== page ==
Chapter 16
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Winner’s Dilemma

Jamie Pacton’s Lucky Girl imagines the downside of good fortune

For every lottery ticket ever purchased, there is a universal wonder: What would I do if I won all that money? Blow it all on luxury items or save it? Change my life or change the lives of those around me? In East Tennessee native Jamie Pacton’s second young adult novel, Lucky Girl, a winning ticket stirs up more trouble than it may be worth.

Photo: Adam Pacton

When Fortuna Jane Belleweather realizes she is the holder of a Mega-Wins ticket worth $58 million, how to spend the winnings is somehow the least of her concerns. The bigger problem is that she can’t come forward to claim the prize because she was 17 when she (illegally) bought the ticket. At first she thinks she can just wait a few weeks until she turns 18, but then she discovers that both she and the neighborhood store that sold her the ticket could be prosecuted if her age at the time of purchase was uncovered.

The obvious answer is for a parent or guardian to claim the money, but for Jane there are no easy answers. After her firefighter father’s death five years ago, Jane and her mother moved from Nashville to small-town Wisconsin to be near family. Ever since, Jane’s mother has been spiraling, her obsession with saving others’ cast-off memories — faded photo mugs, moth-eaten wedding dresses, stuffed animals, and so much more — turning their home into a hoarder’s paradise and driving Jane further away with each passing day. Jane can’t trust her mother with the money, but who can she trust?

Her beloved grandmother wants nothing to do with the lottery. Her best friend Bran is still 17, so he’s not an option, and once the news gets out that the ticket was purchased in their small town, his journalistic aspirations launch him into the spotlight as he leads the search for the mysterious winner. Jane’s ex-boyfriend, Holden, is 18, but in addition to the fact that he broke up with her, he has turned into someone else entirely since he got back from Future Investor Clubs of America camp.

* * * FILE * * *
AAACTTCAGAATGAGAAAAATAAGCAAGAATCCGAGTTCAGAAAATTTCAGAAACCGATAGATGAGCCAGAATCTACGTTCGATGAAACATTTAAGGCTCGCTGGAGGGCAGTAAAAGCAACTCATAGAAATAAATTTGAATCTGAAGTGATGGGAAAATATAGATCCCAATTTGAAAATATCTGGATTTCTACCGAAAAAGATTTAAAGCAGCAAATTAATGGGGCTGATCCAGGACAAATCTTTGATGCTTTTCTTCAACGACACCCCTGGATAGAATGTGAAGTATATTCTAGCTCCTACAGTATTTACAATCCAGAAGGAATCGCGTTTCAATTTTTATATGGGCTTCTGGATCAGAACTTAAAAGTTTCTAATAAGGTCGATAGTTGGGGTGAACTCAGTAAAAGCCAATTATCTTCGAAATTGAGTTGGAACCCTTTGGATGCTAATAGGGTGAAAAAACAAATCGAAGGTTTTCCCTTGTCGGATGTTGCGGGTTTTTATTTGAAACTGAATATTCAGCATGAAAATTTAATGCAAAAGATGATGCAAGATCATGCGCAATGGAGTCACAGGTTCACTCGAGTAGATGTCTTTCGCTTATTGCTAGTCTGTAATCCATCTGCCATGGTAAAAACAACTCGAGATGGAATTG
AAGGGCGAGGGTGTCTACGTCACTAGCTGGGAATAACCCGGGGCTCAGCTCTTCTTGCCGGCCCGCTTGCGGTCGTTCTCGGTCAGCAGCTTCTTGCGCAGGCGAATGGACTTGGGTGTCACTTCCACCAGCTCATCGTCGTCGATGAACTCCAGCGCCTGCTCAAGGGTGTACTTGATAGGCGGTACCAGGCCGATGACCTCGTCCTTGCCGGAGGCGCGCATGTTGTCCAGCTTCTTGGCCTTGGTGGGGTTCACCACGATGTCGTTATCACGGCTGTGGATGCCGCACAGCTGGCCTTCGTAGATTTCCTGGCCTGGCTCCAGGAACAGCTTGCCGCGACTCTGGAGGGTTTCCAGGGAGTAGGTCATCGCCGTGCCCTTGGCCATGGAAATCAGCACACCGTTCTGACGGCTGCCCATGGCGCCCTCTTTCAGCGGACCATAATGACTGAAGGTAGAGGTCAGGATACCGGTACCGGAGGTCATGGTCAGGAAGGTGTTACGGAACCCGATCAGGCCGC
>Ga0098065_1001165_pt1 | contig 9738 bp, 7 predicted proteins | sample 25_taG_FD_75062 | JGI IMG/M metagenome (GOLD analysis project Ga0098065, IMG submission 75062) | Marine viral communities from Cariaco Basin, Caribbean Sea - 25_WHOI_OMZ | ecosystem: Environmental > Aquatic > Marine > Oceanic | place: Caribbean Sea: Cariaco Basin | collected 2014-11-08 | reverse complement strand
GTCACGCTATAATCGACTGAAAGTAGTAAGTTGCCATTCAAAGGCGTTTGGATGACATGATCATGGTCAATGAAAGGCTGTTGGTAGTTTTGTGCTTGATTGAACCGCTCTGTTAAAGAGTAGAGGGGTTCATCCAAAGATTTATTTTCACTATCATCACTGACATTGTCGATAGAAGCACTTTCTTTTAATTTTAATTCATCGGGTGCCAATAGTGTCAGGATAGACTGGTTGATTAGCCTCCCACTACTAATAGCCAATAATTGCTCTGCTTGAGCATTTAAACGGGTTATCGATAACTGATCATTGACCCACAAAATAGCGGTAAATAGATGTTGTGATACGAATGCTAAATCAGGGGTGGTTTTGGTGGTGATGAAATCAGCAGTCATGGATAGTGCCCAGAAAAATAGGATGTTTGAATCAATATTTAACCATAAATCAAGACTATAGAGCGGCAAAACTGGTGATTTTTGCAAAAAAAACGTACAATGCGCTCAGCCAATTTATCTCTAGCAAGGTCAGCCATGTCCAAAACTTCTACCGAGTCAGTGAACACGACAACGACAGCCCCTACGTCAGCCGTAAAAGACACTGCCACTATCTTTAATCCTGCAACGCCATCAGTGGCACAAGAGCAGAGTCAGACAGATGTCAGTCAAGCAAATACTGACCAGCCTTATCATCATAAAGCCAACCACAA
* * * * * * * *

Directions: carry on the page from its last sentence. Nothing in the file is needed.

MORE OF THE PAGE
Jane is desperate to escape her small town, her mother, and the mountains of junk crowding their house, and this jackpot is the one thing that might make her escape possible. As she wrestles with her predicament (and her on-again, off-again feelings for Holden), Pacton infuses the story with posts and comments from the town’s Facebook page, revealing the conflict and turmoil such a big announcement can bring to a small community. Everyone wants to know who the winner is, and neighbor turns against neighbor as they argue over how the money should be spent. Pacton also incorporates stories of previous lottery winners and their tragic outcomes. From actual murder to financial ruin, these stories of the ways money can destroy lives add depth to Jane’s dilemma as she struggles toward a resolution.

Although the pacing of Lucky Girl is sometimes uneven, Pacton shines with dialogue, especially in this exchange between Jane and her mom:

Mom’s voice is so quiet, I almost don’t hear it. “I know, Jane. I know. But I can’t seem to help myself. It’s how I hold on to your father.”

“You’re not holding on to him! You’re losing me. Don’t you see that?” The words fly out of me, like birds let out of a cage. “This isn’t a home anymore, and there’s no room for me in it. I feel like you’ve buried me under all this stuff, and I have to fight for a place here.”

Money might not solve every problem, but for Jane and her mother, the good it can bring ultimately outweighs the possible bad. While some of Jane’s story might strain credulity, a lottery ticket is a natural fit for a little wish-fulfillment, and young readers will enjoy dreaming along with Jane, imagining themselves as that oh-so-lucky winner.

Sara Beth West is a writer and reviewer, usually found at She lives in Chattanooga with her family, dogs, and a cat who always, always, always thinks it is time for dinner.